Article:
Alexandre-Edmond Becquerel (24 March 1820 – 11 May 1891), known as Edmond Becquerel, was a French physicist who studied the solar spectrum, magnetism, electricity and optics. He is credited with the discovery of the photovoltaic effect, the operating principle of the solar cell, in 1839. He is also known for his work in luminescence and phosphorescence. He was the son of Antoine César Becquerel and the father of Henri Becquerel, one of the discoverers of radioactivity.
Becquerel was born in Paris and was in turn the pupil, assistant and successor of his father at the Muséum national d'Histoire naturelle. He was also appointed professor at the short-lived Agronomic Institute at Versailles in 1849, and in 1853 received the chair of physics at the Conservatoire des Arts et Métiers. He was associated with his father in much of his work.
In 1839, at age 19, experimenting in his father's laboratory, Becquerel created the world's first photovoltaic cell. In this experiment, silver chloride was placed in an acidic solution and illuminated while connected to platinum electrodes, generating voltage and current. Because of this work, the photovoltaic effect has also been known as the "Becquerel effect".
Becquerel was an early experimenter in photography. In 1840, he discovered that the silver halides, natively insensitive to red and yellow light, became sensitive to that part of the spectrum in proportion to their exposure to blue, violet and ultraviolet light, allowing daguerreotypes and other photographic materials to be developed by bathing in strong red or yellow light rather than by chemical treatment. In practice this technique was rarely used. In 1848 he produced color photographs of the spectrum, and also of camera images, by a technique later found to be akin to the Lippmann interference method, but the camera exposures required were impractically long and the images could not be stabilized, their colors persisting only if kept in total darkness.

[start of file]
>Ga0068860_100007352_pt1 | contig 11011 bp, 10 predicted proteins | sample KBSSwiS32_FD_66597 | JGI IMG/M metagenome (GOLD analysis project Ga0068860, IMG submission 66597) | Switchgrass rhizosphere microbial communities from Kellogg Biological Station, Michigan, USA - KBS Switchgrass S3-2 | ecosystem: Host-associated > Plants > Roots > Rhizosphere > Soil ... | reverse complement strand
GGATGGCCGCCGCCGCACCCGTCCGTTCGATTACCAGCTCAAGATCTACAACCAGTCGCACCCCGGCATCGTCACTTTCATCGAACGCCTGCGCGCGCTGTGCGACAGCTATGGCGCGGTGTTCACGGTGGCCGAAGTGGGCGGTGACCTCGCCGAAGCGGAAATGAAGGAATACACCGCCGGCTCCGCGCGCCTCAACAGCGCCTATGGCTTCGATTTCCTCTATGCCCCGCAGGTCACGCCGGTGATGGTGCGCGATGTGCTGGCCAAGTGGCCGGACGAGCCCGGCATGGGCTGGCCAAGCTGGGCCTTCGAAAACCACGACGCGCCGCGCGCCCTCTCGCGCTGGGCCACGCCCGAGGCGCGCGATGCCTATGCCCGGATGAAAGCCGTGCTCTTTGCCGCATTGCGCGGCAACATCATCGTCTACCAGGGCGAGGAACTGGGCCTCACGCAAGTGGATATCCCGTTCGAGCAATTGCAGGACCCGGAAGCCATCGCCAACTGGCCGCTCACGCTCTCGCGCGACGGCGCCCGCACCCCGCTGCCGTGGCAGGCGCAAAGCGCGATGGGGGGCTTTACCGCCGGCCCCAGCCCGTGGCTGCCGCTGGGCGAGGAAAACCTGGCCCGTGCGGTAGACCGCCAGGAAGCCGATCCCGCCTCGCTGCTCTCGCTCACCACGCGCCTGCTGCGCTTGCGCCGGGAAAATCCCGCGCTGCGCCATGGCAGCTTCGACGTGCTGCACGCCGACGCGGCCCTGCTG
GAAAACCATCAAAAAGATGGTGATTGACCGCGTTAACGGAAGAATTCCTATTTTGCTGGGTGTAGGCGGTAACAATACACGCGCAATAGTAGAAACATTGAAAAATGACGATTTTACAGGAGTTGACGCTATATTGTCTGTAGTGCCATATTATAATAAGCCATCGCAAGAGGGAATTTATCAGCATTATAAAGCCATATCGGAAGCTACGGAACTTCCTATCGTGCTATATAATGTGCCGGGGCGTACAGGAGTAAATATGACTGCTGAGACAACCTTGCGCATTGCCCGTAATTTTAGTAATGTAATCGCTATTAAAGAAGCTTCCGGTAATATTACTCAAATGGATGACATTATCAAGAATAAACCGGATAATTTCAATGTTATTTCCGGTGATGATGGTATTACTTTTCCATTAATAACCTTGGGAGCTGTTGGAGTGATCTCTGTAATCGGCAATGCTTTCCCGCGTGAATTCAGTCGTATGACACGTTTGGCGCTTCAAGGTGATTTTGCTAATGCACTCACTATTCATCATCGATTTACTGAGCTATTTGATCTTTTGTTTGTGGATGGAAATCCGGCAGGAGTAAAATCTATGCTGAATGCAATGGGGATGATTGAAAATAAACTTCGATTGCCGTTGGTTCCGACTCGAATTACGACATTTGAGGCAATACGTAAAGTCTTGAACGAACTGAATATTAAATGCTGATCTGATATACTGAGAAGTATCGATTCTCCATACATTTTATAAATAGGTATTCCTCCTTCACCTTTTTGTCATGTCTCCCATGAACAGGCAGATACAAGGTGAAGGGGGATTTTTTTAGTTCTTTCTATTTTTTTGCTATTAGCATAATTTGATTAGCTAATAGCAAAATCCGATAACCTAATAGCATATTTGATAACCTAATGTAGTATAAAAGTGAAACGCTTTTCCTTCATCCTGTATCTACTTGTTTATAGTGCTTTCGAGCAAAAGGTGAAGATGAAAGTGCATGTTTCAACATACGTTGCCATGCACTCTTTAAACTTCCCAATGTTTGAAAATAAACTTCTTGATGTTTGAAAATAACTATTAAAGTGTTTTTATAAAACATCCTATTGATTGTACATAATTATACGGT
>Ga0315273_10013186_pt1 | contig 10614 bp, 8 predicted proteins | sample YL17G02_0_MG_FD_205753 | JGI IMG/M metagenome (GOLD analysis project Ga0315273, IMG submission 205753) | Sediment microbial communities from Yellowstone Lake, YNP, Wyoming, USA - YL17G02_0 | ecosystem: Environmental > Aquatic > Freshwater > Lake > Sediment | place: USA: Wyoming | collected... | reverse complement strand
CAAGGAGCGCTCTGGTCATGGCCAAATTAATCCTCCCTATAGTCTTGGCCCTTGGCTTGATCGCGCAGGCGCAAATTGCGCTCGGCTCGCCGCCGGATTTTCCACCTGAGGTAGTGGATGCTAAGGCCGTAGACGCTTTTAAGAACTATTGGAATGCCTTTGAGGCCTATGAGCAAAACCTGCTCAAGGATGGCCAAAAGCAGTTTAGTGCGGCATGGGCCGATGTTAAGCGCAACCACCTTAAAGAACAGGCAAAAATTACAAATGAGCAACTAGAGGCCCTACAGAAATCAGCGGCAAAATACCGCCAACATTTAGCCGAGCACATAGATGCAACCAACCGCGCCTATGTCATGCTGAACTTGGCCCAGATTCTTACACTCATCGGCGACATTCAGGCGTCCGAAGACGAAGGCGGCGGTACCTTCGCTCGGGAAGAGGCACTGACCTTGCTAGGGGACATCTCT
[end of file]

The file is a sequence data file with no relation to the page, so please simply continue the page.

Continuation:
Becquerel paid special attention to the study of light, investigating the photochemical effects and spectroscopic characters of solar radiation and the electric arc light, and the phenomena of phosphorescence, particularly as displayed by the sulfides and by compounds of uranium. It was in connection with these latter inquiries that he devised his phosphoroscope, an apparatus which enabled the interval between exposure to the source of light and observation of the resulting effects to be varied at will and accurately measured.
He investigated the diamagnetic and paramagnetic properties of substances and was keenly interested in the phenomena of electrochemical decomposition, accumulating much evidence in favor of Faraday's law of electrolysis and proposing a modified statement of it which was intended to cover certain apparent exceptions. In 1853, Becquerel discovered thermionic emission.
In 1867 and 1868 Becquerel published La lumière, ses causes et ses effets (Light, its Causes and Effects), a two-volume treatise which became a standard text. His many papers and commentaries appeared in French scientific journals, mainly the French Academy of Science's widely distributed Comptes Rendus, from 1839 until shortly before his death in 1891.
Becquerel was elected a member of the Royal Swedish Academy of Sciences in 1886.
The Becquerel Prize for "outstanding merit in photovoltaics" is awarded annually at the European Photovoltaic Solar Energy Conference and Exhibition (EU PVSEC).